Doctor insights on:
Low White Blood Cell Count After Surgery
My white blood cell count was 6.25... Is this normal or low? Is it okay to take prednisone for poison ivy with this WBC count?
Depends: The primary purpose of white blood cells (wbcs) is to fight infection. So, people with low white blood cell counts could be more susceptible to infections. However, it depends on why the wbcs are low. Some people simply have low WBC counts and live normal lives. Others could have an underlying problem causing the low counts.See 1 more doctor answer
Leukopenia: Wbcs either being destroyed by virus or severe bacterial infections; medication such as chemotherapy, some antibiotics or diuretics; overactive spleen. Or underproduction as a primary effect as in aplastic anemia or suppression of production of wbcs by bone marrow as in some cancers & leukemias, overwhelming infection, hiv/aids, some parastitic diseases, radiation therapy & malnutrition.
Low white count: Causes include benign leukopenia, autoimmune diseases, rheumatoid arthritis, lupus, vasculitides, myelodysplastic syndrome, nutritional deficiencies like b12, copper deficiencies, medication effect etc. You need to see hematologist who can order blood tests and perform bone marrow aspirate and biopsy if indicated.
Has Causes: Low white cell count can be due to 1` viral infections 2 congenital disiseases characterized by low wbcs 3cancer or conditions that damage bone marrow 4autoimmune diseases that destroy bone marrow cells or wbcs 5overwhelming infections that use wbsc faster than can be replaced 6aplastic anemia 7hiv/aids 8chemotherapy and radiation 9certain med10 leukemia 10myeloplastic syndrome 11vitamin dficienci.
Lab data: Without a full medical history and physical exam cannot possibly theorize about what this may be. It certainly indicates a need for further investigation and should not be ignored. Good luck.
Possible: Low white cell count may decrease resistance to infections. The person may get colds easily. It is usually low red blood cell count that results to fatigue.
No evidence it helps: There is no evidence that cellfood is good for low blood cell count.
Drawing blood: No, not if performed correctly.Get a more detailed answer ›
Possibilities...: Viral infection causing bone marrow suppression. Once the body fights off the virus, the bone marrow recovers and the anemia and leukopenia resolve. More serious causes can include aplastic anemia, myelodysplastic syndrome, leukemia, or other cancers that spread to the bone marrow.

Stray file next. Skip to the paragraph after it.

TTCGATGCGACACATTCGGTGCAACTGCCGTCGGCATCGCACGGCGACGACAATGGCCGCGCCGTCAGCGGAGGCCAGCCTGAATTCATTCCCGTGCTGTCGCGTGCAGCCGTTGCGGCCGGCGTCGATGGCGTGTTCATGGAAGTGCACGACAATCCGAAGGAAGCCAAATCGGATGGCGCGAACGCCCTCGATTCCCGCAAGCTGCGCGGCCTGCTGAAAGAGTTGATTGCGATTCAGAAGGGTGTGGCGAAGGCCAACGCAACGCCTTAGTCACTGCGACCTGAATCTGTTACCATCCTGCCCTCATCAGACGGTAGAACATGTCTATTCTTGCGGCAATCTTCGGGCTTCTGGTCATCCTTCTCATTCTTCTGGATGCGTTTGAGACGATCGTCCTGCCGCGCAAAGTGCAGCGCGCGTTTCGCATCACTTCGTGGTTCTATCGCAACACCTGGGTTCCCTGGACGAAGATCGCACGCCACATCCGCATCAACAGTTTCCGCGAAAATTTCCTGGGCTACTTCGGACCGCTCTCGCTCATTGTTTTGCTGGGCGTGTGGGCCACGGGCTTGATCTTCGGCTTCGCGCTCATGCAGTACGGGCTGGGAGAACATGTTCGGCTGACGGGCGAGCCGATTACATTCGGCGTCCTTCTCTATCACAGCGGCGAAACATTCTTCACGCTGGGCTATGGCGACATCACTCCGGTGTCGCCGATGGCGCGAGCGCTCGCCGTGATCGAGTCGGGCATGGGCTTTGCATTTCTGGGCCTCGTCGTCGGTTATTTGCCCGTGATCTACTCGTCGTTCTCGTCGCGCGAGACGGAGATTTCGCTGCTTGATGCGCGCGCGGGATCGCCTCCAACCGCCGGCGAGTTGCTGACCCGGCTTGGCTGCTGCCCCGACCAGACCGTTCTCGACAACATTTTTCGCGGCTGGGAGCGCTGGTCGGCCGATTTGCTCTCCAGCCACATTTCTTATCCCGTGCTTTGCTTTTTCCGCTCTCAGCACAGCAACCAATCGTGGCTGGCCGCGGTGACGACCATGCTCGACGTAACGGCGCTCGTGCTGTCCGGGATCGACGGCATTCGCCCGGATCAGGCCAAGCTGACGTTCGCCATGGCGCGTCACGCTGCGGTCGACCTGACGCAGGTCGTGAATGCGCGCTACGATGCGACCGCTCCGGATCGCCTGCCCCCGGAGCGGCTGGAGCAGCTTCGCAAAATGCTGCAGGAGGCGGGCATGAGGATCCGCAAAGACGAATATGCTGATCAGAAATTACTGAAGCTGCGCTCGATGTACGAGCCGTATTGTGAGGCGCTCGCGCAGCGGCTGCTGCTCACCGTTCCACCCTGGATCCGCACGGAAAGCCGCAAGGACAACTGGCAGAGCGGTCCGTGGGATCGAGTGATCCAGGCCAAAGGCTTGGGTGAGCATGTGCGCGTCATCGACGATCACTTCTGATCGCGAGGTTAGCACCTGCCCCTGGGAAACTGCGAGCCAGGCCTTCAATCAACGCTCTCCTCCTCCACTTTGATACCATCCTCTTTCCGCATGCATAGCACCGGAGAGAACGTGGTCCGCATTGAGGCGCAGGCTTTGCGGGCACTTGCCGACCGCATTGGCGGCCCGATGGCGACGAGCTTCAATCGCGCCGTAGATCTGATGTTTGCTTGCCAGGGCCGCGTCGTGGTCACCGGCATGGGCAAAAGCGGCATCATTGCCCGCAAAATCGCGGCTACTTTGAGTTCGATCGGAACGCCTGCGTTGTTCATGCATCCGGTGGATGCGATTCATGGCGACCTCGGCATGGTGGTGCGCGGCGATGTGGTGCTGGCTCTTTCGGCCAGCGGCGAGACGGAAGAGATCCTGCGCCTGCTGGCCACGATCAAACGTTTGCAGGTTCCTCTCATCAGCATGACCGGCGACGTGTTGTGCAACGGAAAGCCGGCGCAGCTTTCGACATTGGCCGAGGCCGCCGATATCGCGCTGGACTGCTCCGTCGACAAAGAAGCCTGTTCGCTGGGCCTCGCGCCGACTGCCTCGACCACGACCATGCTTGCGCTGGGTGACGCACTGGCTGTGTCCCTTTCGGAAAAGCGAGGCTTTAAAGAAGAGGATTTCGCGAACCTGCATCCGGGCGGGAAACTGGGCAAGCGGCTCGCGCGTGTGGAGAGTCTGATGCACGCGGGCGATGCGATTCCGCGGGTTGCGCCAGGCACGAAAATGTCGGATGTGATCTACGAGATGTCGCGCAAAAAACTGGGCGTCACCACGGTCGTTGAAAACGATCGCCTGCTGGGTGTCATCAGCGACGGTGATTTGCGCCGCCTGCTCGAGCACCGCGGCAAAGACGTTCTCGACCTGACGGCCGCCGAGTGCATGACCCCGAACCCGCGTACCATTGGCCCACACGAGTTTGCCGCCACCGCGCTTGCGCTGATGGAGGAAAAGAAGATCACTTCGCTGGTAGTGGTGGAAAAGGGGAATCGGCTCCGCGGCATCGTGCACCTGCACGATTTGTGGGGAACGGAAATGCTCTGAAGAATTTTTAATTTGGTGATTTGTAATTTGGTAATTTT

What can be the cause of low white blood cell count in someone who is not sick and has no symptoms?
Happens.....: God made us a fine tuned machine....But levels go up and down if immunity is ok....No symptoms....Should not worry too much...Also god approach to check on autoimmune diseases....
My 5 year old has a very low white blood cell count. I would like to now how this can effect her? She has to get retested in 6 weeks
Infection: Your white blood cells help fight infection. If those cells are too low they may increase her risk for infection. Some ethnic groups have a naturally low WBC and there is no need for treatment. For some the WBC can decrease on a cycle through the month. If your child is healthy the second blood count will help to determine the reason.
Severe infection: Can produce a low wbc.Get a more detailed answer ›
Leukopenia: Recent infection such as flu, chemotherapy, radiation therapy, aplastic anemia, hiv, lupus, hodgkin's lymphoma, cancer, typhoid, malaria, tb, sepsis, folate deficiency, copper & zinc deficiency, medications such as wellbutrin, (bupropion) depakote, lamictal, clozapine, minocycline, flagyl, interferone, arsenic toxicity.
Many: Depends on how low the count is and what other symptoms and signs are associated with it and what caused the low count. A common risk is propensity to infections. See this site for more info. Http://www. Mayoclinic. Com/health/low-white-blood-cell-count/my00162.
Many: Primary or secondary blood disorder, infection, immunologic diseases, medication, and many other possibilities. Most causes would be treatable. If this has been confirmed then consultation with a hematologist would be appropriate.
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